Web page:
deep adjective Meaning in the Cambridge Essential English Dictionary Cambridge dictionaries logo
Cambridge Dictionaries online Cambridge Dictionaries online

The most popular online dictionary and thesaurus for learners of English

Meaning of "deep" in Essential English Dictionary

deep

adjective   /diːp/
A2 having a long distance from the top to the bottom or from the front to the back: The water is a lot deeper than it seems.
B1 A deep colour is strong and dark: deep brown eyes
one metre, six feet, etc. deep
one metre, six feet, etc. from the top to the bottom, or from the front to the back: This end of the pool is two metres deep.
one inch, six feet, etc. deep
one inch, six feet, etc. from the top to the bottom, or from the front the back: This end of the pool is eight feet deep.
A deep feeling is very strong: deep affection
a deep sleep
the action of someone sleeping in a way that makes it difficult to wake them up
A deep sound is low: a deep voice
(Definition of deep adjective from the Cambridge Essential Dictionary © Cambridge University Press)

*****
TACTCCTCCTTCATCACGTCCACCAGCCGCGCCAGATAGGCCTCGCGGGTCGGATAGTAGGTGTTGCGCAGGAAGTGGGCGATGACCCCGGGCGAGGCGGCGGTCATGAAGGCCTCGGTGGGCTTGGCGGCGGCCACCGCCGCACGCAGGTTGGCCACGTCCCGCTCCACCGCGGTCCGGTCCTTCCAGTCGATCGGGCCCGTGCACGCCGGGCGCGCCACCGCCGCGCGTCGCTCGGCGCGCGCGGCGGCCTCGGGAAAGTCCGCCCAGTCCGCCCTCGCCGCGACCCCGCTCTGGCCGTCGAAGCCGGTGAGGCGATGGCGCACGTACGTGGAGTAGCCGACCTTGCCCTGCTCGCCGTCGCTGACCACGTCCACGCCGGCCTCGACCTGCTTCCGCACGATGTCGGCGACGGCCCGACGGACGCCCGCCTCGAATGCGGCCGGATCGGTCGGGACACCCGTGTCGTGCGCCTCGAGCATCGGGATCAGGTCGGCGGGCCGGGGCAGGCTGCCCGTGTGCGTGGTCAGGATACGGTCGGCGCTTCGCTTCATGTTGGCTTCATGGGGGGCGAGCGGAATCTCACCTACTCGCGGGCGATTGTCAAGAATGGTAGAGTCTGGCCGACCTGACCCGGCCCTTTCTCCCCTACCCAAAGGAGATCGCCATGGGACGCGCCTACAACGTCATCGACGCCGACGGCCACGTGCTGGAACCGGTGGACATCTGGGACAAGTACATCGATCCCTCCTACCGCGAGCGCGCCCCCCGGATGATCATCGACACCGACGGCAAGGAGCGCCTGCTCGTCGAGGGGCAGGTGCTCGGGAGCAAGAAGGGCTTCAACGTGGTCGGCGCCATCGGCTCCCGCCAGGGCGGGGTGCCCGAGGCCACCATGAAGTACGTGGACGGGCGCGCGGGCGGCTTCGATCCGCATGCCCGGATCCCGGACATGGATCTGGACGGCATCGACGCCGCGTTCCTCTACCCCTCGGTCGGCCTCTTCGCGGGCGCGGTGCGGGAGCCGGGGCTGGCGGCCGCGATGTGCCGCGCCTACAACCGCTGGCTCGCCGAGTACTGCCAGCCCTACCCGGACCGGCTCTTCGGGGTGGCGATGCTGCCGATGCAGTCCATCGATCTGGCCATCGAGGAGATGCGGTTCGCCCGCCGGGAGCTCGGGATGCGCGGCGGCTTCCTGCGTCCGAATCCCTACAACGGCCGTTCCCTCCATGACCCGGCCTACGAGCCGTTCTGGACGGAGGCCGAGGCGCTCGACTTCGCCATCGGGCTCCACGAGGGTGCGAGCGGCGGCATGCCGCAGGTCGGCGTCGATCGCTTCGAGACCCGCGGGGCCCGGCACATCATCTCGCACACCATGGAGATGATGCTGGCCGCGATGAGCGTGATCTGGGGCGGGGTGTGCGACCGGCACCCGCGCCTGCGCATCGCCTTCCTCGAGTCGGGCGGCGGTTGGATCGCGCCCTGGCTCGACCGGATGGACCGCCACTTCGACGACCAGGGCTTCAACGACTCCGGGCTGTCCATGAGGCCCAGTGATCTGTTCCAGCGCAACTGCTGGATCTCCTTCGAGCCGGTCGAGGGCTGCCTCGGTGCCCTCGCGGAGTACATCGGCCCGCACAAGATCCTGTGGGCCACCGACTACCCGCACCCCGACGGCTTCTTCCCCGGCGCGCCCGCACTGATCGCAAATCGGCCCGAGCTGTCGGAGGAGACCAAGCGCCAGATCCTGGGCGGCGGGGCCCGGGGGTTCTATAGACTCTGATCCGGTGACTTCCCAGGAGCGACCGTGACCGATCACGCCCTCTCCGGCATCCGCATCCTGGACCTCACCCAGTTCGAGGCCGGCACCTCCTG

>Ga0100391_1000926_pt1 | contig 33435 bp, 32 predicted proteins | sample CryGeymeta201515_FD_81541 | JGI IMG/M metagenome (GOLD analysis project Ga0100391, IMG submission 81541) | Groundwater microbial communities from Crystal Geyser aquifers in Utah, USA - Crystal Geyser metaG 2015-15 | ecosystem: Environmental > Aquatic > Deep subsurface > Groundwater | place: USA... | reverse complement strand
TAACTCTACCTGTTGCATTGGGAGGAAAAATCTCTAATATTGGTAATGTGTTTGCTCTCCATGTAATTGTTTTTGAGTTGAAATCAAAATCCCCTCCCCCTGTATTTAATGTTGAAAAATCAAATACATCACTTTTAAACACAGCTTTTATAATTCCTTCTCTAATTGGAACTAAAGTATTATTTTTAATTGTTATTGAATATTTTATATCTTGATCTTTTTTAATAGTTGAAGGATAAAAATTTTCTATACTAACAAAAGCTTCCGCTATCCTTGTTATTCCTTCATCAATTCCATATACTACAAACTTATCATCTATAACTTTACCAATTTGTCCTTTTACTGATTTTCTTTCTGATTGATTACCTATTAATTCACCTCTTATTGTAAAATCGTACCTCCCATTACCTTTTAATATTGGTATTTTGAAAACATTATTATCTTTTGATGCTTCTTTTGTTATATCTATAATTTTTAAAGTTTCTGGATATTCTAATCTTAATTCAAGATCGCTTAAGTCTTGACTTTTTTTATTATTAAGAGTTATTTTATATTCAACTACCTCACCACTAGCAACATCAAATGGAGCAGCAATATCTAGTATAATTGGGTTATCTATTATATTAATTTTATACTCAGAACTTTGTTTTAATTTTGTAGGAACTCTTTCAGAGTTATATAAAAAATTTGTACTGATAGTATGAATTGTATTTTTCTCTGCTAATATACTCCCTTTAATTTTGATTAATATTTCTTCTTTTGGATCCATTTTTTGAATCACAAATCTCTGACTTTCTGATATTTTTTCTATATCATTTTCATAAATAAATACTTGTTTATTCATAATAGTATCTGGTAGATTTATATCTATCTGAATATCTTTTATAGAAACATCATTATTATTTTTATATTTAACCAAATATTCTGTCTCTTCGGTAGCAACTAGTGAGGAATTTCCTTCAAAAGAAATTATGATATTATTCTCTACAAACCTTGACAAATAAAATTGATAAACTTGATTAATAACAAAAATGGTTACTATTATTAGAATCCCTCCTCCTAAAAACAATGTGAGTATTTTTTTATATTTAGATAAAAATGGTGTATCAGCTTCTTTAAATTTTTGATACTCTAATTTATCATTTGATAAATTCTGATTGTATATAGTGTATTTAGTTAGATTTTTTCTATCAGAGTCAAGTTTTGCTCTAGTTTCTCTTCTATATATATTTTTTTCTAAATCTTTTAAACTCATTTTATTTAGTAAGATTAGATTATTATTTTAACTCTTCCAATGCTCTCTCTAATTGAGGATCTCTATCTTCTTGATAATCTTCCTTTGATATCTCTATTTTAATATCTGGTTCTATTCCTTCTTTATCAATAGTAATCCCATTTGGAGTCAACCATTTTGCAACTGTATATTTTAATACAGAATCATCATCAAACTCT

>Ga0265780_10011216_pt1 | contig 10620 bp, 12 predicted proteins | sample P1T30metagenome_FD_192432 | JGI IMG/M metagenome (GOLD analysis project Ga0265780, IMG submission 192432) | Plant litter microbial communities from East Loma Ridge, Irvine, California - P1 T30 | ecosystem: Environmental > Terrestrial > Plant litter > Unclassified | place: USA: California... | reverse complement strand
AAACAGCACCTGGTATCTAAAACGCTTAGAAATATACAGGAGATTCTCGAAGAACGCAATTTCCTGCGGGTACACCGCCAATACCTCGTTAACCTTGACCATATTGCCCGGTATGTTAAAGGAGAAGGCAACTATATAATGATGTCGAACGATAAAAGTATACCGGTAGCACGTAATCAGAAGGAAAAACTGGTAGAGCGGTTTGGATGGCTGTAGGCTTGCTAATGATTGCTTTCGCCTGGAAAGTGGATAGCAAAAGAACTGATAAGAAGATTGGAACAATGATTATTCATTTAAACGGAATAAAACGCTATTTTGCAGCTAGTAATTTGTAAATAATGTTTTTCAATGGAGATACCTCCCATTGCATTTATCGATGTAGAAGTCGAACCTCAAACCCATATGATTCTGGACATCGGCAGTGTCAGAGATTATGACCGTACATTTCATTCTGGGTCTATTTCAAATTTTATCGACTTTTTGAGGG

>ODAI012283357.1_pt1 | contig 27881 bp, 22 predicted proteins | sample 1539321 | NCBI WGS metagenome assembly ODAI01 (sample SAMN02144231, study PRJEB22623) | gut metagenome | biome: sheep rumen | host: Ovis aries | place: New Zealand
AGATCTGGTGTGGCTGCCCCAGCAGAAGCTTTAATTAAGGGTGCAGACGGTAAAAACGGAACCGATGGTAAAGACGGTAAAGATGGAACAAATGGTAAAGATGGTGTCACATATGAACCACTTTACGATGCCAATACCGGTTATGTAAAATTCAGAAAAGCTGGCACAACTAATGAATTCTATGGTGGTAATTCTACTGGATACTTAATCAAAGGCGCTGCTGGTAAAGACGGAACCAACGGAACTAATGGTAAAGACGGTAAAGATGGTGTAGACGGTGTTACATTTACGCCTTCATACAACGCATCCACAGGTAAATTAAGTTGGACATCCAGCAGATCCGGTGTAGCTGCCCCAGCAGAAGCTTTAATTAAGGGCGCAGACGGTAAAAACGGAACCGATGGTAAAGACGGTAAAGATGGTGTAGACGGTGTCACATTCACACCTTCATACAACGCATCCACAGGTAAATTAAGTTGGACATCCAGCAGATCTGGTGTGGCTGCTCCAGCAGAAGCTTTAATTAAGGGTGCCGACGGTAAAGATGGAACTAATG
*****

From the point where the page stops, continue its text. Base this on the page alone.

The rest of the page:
Add Cambridge dictionaries to your browser to your website

More Essential British English definitions for “deep”

A blazing row: words and phrases for arguing and arguments
A blazing row: words and phrases for arguing and arguments
by ,
May 04, 2016
by Kate Woodford We can’t always focus on the positive! This week, we’re looking at the language that is used to refer to arguing and arguments, and the differences in meaning between the various words and phrases. There are several words that suggest that people are arguing about something that is not important. (As you might

Read More 

Word of the Day

spaceship

(especially in stories) a vehicle used for travel in space

Word of the Day

trigger warning noun
trigger warning noun
May 02, 2016
a warning that a subject may trigger unpleasant emotions or memories This is not, I should stress, an argument that trigger warnings should become commonplace on campus.

Read More